I’ve never been able to figure out just which “Golden Age/Good Old Days” conservatives want to re-create for us here in America.  The Tea Party seems to think that the good old days were the 19th Century when average lifespan was 39 years and only two newborn children out of five lived past the age of five years.   Was it maybe the Roaring Nineties, the last decade of the 19th Century when industrialist robber barons forced their workers – including children - to work 12 hour days?  

Even Trump’s “Make America Great Again” begs the question.  The U.S. is still the worlds largest economy, still outspends the next seven nations combined on defense, recovered from the Great Recession of 2008 while many European nations are still suffering it’s aftereffects, and we are nearly energy self-sufficient after thirty years of dependency on imported oil from the Middle East. 

Driving back from Maryland’s Eastern Shore, the lowlands between the Atlantic Ocean and The Chesapeake Bay, I happened to catch a radio program extolling the virtues of the 1950’s television show, “Gunsmoke” starring a manly James Arness as Dodge City’s sheriff and a muscular Burt Reynolds as the town’s blacksmith.   It ran from 1955 until 1975 and is the longest running American TV show in history.

As the radio commentator went on discussing various issues the program raised and the solid, upright characters it presented, it suddenly struck me that "Gunsmoke" was aired during the same era as “Leave It To Beaver,”(1957-1963), “The Adventures of Ozzie and Harriett (1952 – 1966), “I Love Lucy” (1951-1957),  “Lassie” (1954-1973), “The Lone Ranger” (1949-1957), “Bonanza” (1959 – 1963) and “Make Room for Daddy” (1953-1964).  All the men were honest to a fault, the woman kind and cheery to a fault, the kids were angels who might commit funny pranks but never got into real trouble, families solved problems through rational, discussion and life never involved anything more dastardly that the next door neighbor’s dog invading Ozzie and Harriet’s trash cans.   No one did drugs, (in reality, Wally, the Beav’s older brother, was a drug user), no one cheated on their spouses, no one got arrested for public drunkenness and no one ever missed a mortgage payment.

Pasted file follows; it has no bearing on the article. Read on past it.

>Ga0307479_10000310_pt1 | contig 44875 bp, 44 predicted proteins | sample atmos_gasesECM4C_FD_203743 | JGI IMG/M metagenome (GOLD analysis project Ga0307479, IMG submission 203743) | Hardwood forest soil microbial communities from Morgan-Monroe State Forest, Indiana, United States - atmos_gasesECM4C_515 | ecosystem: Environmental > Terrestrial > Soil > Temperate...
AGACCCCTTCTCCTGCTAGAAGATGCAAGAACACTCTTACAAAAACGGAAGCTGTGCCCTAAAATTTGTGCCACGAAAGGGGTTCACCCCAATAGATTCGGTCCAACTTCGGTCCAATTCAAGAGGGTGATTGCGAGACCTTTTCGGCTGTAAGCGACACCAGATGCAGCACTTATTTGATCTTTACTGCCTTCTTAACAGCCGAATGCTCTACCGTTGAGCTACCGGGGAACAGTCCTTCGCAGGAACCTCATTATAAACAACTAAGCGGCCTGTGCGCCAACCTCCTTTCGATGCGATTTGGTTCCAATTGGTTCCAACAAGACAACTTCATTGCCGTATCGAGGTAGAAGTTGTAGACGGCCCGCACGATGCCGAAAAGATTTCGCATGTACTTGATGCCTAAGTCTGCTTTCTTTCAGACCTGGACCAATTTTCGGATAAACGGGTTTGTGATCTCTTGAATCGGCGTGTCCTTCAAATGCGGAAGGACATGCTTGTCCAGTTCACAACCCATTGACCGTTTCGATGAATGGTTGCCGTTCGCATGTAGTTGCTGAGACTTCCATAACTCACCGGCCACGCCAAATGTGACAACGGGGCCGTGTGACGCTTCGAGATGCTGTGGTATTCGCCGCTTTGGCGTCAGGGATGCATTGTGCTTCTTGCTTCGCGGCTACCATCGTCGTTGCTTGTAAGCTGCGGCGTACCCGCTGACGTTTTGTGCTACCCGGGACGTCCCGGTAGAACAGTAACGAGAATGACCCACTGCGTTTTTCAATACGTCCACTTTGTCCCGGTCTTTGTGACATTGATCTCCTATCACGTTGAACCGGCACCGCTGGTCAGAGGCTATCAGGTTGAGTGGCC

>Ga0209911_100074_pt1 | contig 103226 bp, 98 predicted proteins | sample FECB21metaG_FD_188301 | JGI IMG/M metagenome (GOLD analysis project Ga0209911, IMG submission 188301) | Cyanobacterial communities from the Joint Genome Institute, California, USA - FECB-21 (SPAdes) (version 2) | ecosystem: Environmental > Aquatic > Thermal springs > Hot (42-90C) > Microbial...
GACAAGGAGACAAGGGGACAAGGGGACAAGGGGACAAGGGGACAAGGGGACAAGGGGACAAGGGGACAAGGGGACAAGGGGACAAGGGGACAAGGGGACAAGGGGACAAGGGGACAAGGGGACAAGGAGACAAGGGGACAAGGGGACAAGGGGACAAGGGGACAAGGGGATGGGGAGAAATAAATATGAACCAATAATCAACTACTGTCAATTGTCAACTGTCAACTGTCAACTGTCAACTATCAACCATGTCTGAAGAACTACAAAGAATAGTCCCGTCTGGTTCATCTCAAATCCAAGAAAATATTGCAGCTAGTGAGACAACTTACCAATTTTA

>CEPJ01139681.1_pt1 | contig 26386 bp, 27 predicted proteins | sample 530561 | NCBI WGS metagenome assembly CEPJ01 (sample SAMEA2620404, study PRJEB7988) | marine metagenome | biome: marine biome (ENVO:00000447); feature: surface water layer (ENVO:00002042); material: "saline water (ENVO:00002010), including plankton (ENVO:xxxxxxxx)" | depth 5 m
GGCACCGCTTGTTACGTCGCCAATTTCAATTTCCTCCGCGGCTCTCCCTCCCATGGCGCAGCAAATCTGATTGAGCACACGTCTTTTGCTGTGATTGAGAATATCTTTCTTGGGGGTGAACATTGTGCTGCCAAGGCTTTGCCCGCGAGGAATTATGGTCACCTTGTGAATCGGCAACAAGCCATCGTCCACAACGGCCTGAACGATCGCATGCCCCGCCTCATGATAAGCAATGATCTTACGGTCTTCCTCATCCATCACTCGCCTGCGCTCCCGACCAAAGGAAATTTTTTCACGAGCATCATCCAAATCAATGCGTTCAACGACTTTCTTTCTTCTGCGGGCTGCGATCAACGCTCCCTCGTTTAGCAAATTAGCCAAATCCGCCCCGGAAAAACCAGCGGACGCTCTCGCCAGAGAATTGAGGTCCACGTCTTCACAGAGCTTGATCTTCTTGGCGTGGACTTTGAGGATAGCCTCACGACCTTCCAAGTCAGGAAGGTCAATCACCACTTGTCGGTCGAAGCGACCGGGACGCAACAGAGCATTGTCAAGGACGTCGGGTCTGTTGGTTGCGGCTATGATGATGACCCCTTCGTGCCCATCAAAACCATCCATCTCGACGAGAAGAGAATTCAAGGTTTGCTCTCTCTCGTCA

These are the television shows that accompanied me as I grew up.  The very same shows that the entire Baby Boomer generation grew up with and in a flash of lucidity I realized that this is the era the conservatives and the Tea Baggers want to recreate for us as a nation.  Yes, America’s Golden Age, the 1950’s.  Except, of course, there is one tiny problem:  they weren’t real.  If fact, not only were they not real, they hardly represented the America of the times that the family shows depicted nor the times of the Old West that the Westerns depicted.

As for me, I loved the shows, all of them.  But nowhere was there anything even close to my family, with my brother constantly in trouble at school and a drug user, nor anything like my working class neighborhood in suburban Rochester, New York.  No, in fact my neighborhood, and I would call it very typical of the life in the late Fifties where post World War II families left the city and bought single family homes out in the suburbs (Thanks, by the way – at least for White folks – to the GI Bill and the Home Loan Administration for those who believe that government is simply evil personified.)